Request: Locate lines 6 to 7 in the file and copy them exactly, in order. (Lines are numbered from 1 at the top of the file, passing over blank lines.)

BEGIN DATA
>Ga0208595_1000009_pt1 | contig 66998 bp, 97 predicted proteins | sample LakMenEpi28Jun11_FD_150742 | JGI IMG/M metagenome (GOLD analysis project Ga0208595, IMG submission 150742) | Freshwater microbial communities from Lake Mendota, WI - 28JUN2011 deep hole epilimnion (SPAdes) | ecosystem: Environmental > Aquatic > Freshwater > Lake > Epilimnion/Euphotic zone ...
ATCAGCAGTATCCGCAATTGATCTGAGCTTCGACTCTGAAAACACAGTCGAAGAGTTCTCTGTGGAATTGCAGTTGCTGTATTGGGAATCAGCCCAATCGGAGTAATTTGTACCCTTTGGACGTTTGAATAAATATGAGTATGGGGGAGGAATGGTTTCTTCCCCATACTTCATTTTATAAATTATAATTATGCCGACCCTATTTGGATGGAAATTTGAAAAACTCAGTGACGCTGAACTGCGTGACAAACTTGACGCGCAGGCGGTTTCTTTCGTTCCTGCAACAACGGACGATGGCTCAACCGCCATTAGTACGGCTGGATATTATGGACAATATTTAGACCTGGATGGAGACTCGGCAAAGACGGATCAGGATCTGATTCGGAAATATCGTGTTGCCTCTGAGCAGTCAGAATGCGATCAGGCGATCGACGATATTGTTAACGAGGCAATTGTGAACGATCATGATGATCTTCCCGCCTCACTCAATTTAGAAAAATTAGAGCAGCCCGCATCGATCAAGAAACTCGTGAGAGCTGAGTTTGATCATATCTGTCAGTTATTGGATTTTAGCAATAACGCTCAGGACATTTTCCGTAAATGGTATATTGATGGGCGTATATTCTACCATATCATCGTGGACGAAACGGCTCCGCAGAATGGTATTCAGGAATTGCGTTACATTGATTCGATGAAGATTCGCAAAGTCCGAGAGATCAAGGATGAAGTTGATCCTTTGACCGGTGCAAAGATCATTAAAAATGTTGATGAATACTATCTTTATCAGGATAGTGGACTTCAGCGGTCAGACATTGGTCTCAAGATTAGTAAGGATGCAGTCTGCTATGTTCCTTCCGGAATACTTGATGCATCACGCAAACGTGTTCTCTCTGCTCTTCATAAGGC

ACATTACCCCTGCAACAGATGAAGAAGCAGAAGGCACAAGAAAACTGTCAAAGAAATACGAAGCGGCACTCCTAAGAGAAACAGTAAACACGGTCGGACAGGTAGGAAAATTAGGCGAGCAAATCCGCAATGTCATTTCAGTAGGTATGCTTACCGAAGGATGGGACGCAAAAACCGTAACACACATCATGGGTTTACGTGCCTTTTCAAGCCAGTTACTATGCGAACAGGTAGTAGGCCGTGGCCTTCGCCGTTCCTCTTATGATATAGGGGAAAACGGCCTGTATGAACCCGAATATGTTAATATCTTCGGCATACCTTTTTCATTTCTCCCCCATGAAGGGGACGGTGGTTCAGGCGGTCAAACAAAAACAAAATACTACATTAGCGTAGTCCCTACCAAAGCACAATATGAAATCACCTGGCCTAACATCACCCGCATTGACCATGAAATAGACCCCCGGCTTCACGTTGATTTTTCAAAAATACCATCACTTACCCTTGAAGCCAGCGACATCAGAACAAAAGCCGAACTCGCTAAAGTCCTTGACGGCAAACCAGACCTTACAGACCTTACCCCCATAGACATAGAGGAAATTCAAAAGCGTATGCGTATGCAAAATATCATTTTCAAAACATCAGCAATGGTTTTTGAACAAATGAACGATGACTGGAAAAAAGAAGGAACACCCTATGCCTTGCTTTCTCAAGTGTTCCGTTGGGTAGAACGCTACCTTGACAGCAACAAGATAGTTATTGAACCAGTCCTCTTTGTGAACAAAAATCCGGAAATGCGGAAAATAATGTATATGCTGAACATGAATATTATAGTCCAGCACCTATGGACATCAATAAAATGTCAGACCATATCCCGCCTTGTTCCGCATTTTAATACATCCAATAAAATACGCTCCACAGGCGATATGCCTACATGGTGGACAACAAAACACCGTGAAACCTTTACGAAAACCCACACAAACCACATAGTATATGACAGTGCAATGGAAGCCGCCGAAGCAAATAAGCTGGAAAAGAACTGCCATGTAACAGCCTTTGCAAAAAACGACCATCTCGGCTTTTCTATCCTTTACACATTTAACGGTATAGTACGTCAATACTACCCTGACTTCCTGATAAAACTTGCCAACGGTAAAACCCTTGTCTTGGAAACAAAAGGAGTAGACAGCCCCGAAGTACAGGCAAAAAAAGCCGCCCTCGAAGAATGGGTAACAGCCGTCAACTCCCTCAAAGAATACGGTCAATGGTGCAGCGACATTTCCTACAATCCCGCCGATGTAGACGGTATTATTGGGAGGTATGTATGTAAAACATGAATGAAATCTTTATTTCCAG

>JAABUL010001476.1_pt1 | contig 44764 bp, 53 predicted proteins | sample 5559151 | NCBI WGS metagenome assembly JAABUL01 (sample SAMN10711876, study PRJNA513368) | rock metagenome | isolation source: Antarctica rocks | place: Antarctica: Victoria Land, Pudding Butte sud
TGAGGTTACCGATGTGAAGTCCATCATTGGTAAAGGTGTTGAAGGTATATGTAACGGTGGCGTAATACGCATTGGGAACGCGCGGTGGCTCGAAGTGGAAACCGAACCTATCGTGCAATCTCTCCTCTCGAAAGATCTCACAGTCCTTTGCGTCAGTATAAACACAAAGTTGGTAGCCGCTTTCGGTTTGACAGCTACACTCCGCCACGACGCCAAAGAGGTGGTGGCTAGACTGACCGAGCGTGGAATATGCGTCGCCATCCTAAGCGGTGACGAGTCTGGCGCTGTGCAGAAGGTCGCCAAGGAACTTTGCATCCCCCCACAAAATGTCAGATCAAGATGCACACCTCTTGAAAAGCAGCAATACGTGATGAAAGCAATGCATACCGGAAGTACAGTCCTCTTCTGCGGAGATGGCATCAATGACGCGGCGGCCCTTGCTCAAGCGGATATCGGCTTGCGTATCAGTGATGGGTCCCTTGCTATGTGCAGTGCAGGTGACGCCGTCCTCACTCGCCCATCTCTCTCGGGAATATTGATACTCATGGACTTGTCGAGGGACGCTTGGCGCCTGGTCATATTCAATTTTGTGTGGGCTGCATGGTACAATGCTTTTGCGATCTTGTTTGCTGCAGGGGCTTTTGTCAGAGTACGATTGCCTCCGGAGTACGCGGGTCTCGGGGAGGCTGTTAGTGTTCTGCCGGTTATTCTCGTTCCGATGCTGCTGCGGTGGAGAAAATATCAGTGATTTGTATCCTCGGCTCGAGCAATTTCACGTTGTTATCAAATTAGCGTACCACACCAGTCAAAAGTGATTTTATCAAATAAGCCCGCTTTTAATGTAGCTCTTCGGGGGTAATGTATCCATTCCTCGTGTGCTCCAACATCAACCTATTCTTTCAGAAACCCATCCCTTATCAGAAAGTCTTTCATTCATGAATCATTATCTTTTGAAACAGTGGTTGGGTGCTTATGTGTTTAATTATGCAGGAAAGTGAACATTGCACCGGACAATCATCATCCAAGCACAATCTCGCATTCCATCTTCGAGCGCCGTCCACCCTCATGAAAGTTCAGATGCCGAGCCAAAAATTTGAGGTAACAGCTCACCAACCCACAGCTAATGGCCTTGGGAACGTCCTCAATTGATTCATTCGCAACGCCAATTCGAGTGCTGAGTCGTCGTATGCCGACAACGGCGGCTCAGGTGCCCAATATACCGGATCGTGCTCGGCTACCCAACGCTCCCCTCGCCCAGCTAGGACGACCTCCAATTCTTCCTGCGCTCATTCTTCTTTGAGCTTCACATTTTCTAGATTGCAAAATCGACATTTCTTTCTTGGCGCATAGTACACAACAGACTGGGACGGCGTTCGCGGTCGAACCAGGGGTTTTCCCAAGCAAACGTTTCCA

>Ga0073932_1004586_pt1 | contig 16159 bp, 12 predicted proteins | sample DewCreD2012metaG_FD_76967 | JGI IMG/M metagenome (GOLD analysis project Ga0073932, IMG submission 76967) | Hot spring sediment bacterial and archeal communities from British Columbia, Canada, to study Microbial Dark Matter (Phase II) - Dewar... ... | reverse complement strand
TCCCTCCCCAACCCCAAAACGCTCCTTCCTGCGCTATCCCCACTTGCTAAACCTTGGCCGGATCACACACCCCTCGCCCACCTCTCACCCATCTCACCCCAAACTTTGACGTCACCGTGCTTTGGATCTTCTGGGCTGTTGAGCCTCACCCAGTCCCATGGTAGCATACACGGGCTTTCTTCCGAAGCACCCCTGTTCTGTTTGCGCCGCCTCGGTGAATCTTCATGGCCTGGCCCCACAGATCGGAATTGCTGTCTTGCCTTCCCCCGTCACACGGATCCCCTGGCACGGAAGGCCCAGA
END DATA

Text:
>Ga0073932_1004586_pt1 | contig 16159 bp, 12 predicted proteins | sample DewCreD2012metaG_FD_76967 | JGI IMG/M metagenome (GOLD analysis project Ga0073932, IMG submission 76967) | Hot spring sediment bacterial and archeal communities from British Columbia, Canada, to study Microbial Dark Matter (Phase II) - Dewar... ... | reverse complement strand
TCCCTCCCCAACCCCAAAACGCTCCTTCCTGCGCTATCCCCACTTGCTAAACCTTGGCCGGATCACACACCCCTCGCCCACCTCTCACCCATCTCACCCCAAACTTTGACGTCACCGTGCTTTGGATCTTCTGGGCTGTTGAGCCTCACCCAGTCCCATGGTAGCATACACGGGCTTTCTTCCGAAGCACCCCTGTTCTGTTTGCGCCGCCTCGGTGAATCTTCATGGCCTGGCCCCACAGATCGGAATTGCTGTCTTGCCTTCCCCCGTCACACGGATCCCCTGGCACGGAAGGCCCAGA